When I speak to parent groups about children’s behavior, I almost certainly hear a question about cleaning up messes. How can we teach young children to clean up the messes they make? We understand that a baby crawls around and dumps toys. It would not be appropriate to ask a one-year-old to clean up. It would just add to any stress or frustration a parent might be feeling. We can, however, teach a very young child by modeling and self-talk. In this scenario, the parent does not say, “Clean-up your toys,” but works at putting toys away, saying, “I’m putting all the blocks in the big block container. I’m putting all the little cars in the garage.” Modeling the correct behavior and self-talk are two great strategies.

Another question I hear is “How can I prevent my child from just throwing trash on the ground?” We have all seen someone, big or little, unwrap a piece of candy or gum and let the paper fall to the ground. As we take walks this spring along country or city roads, we see the litter of cigarette butts on the ground. For people who do this, I believe it is automatic. One little piece of trash dropped on the ground does not seem important, but collectively it trashes the environment.

After the party on Saturday, after we all pitched in and cleaned up our messes, my husband and I took a walk along a beautiful country road—but it wasn’t beautiful. Along the side of the road, in the melting snow, there appeared beer cans and pop cans and water bottles and cigarette packs and fast food wrappers and paper cups and many, many cigarette butts. I don’t know who threw them there, but we cleaned them up and now this stretch of road is beautiful.

So, here is the ‘litter’ challenge. When the weather is nice, and you go outside for a walk with your children, take your camera. Take a bag or two for the trash you will see. With your children’s help, pick up all the trash along your favorite city or country road and make it a beautiful place. Tell your kids how great it looks and take a picture of them cleaning up the trash. Bring the picture with your name and telephone number on the picture to the Ladysmith News office. Sally will give you a wooden musical toad, a toad croaking lesson, and the words of an environmental song written especially for the musical toad. Mother’s day will mark the end of our ‘litter’ challenge. We will have a drawing for the picture book, TOADS. All those who submitted pictures will be in the drawing for the book.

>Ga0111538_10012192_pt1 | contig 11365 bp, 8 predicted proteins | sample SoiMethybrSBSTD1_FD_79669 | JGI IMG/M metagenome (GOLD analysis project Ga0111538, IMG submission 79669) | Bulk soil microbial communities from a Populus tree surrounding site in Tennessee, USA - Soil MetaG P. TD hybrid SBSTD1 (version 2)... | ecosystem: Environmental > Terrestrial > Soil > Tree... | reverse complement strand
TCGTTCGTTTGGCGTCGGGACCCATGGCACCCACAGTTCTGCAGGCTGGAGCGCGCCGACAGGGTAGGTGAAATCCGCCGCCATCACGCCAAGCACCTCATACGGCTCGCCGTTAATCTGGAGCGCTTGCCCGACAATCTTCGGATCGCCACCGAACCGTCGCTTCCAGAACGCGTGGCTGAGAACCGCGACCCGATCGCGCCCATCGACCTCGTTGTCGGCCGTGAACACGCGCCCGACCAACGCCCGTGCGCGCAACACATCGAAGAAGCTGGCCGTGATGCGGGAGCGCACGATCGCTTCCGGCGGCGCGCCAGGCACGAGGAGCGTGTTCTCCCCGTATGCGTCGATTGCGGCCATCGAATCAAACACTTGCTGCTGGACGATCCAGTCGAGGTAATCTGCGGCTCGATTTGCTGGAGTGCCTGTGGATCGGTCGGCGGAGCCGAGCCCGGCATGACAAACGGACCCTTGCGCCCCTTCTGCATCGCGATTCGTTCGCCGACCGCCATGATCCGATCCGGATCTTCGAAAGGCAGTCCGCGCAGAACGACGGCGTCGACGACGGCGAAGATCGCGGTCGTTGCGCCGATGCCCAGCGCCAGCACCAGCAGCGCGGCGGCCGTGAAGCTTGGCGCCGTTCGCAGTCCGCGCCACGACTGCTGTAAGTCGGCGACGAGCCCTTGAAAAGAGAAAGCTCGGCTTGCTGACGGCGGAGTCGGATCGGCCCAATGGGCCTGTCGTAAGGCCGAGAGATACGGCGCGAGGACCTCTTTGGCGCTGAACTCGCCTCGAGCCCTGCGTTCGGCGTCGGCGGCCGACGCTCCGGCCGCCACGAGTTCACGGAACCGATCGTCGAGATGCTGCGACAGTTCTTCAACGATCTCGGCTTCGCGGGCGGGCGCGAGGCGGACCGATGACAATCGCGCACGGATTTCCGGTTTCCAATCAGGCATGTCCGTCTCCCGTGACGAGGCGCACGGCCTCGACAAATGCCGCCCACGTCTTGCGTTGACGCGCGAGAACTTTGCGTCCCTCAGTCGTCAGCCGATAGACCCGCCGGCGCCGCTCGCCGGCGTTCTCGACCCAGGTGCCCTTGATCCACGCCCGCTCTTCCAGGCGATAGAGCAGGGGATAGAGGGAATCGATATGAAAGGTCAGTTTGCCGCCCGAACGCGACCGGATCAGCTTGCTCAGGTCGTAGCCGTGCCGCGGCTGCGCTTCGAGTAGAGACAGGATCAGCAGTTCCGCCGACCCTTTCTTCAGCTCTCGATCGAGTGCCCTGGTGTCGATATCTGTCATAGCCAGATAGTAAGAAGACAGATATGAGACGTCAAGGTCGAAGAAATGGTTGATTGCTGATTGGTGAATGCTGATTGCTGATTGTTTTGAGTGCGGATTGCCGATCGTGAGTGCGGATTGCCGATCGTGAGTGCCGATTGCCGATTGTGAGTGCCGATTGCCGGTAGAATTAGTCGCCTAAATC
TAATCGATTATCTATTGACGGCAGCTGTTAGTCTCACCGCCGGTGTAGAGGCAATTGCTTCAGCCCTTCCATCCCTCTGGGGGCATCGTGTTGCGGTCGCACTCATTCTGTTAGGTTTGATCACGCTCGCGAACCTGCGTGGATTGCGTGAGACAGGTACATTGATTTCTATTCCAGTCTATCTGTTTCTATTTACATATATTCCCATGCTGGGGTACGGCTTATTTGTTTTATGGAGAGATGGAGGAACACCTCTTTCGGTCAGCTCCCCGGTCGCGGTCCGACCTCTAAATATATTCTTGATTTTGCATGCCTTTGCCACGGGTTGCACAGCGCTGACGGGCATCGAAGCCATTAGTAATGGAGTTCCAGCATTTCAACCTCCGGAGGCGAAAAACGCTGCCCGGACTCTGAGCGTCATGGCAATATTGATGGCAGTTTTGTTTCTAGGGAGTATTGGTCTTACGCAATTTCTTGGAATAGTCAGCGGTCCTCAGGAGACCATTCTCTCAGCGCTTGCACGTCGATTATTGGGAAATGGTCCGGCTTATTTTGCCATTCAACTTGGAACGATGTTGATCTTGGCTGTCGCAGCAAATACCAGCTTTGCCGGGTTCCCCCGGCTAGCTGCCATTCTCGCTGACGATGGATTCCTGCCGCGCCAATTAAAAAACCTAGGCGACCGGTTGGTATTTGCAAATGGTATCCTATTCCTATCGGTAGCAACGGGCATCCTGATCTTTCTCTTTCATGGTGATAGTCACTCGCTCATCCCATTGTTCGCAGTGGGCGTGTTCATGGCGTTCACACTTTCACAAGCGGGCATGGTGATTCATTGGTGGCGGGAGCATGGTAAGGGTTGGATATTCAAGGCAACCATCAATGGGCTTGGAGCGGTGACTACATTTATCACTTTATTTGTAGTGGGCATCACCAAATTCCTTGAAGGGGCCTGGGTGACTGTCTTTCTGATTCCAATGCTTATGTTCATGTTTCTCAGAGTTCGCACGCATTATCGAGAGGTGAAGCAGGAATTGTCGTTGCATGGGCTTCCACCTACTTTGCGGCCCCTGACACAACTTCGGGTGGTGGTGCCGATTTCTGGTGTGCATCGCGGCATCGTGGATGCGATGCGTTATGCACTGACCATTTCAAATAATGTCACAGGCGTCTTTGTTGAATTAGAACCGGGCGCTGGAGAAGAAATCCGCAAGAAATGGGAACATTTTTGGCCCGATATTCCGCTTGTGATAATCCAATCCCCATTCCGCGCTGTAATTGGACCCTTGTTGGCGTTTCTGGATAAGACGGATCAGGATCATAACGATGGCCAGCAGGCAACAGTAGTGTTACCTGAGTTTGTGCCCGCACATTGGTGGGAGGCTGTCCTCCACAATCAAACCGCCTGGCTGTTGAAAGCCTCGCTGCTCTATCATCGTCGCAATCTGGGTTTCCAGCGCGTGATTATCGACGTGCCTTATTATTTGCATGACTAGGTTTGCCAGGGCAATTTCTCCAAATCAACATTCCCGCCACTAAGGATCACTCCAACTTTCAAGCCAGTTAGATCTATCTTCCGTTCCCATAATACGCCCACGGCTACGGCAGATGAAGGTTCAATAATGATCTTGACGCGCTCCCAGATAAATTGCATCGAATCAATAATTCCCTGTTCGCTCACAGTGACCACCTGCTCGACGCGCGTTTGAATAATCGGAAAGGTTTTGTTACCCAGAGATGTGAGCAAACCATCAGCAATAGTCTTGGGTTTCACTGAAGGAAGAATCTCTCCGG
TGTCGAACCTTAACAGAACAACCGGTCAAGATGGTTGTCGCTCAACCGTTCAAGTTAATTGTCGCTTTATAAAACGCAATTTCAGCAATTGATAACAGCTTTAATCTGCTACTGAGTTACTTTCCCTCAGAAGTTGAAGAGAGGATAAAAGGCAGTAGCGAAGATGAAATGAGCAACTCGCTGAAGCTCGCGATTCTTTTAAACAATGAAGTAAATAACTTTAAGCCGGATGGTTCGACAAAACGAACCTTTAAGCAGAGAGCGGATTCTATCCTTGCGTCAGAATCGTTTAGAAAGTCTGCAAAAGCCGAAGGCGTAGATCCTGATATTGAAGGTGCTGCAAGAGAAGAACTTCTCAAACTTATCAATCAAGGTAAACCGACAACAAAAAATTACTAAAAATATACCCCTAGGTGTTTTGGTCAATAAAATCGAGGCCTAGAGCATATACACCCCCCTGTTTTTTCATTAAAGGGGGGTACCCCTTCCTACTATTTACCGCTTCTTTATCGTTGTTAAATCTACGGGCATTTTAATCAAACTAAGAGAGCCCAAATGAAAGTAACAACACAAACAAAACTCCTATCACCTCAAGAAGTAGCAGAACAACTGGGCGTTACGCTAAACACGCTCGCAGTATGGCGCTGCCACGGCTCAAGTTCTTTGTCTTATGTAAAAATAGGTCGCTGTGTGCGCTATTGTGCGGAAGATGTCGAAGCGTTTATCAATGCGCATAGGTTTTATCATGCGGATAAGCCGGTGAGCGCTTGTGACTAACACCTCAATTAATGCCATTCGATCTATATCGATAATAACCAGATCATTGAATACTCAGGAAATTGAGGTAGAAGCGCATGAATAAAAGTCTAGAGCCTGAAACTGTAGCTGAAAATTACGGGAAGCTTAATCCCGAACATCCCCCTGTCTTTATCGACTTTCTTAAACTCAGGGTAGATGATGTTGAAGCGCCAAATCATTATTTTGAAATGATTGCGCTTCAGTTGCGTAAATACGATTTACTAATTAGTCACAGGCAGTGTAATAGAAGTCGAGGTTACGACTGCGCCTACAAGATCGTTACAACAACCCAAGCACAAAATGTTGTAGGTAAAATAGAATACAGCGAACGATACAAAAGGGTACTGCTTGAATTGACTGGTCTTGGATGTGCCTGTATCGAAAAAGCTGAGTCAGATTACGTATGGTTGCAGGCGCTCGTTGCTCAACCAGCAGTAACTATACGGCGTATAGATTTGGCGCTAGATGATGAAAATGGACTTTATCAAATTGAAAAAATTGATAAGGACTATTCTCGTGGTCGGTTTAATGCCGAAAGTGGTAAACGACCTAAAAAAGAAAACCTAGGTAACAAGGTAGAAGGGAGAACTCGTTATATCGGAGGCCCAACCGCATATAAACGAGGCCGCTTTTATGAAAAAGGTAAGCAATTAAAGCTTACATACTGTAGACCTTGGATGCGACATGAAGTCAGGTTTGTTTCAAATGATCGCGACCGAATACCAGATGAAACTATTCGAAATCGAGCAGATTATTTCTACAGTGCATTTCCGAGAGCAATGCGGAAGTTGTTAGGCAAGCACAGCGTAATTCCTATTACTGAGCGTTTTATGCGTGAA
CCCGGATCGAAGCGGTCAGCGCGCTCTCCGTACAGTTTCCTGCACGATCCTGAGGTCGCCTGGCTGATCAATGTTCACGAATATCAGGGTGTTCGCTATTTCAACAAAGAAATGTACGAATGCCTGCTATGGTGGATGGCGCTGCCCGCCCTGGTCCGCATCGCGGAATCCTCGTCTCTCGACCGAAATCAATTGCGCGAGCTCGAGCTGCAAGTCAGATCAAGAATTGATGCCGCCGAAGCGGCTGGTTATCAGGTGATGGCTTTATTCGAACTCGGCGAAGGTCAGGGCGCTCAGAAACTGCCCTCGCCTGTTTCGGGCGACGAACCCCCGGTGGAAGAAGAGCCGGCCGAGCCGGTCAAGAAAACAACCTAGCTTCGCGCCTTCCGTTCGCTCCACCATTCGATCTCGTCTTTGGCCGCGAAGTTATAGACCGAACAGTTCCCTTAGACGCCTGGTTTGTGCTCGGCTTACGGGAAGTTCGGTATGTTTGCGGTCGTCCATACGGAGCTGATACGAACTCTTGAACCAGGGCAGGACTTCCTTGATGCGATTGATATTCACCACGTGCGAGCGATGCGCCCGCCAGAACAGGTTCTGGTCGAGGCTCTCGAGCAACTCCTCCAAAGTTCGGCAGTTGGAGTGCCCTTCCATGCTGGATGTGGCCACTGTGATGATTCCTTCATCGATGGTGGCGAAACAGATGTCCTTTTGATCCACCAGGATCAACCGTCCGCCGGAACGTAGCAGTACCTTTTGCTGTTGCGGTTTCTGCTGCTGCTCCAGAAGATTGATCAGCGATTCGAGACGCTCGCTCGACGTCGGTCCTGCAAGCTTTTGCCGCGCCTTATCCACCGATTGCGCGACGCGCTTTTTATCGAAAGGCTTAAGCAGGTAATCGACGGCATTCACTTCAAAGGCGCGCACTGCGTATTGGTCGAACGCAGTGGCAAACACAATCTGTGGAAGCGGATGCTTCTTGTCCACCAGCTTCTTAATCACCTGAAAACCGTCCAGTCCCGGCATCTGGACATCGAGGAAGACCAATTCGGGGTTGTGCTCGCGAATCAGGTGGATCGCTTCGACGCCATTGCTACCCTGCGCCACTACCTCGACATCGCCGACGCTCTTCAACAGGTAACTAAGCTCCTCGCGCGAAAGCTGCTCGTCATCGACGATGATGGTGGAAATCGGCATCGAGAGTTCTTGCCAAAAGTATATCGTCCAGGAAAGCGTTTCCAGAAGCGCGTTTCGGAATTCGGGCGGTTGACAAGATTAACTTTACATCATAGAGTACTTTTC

I wanted to say that if you win, I would call you to come to the news office to pick up your book—and of course, I will call you. But then I realized that if you participate, we all win.

Toad’s Environmental Song
(One stanza)
If you see some paper trash
Pick it up! (Croak-croak)
If you see some plastic trash
Pick it up! (Croak-croak)
You will help the little toads
By putting garbage where it goes
Please help the little toads
Pick it up! (Croak-croak)

Toad House Publishing

Twinkletime Rhymes to Print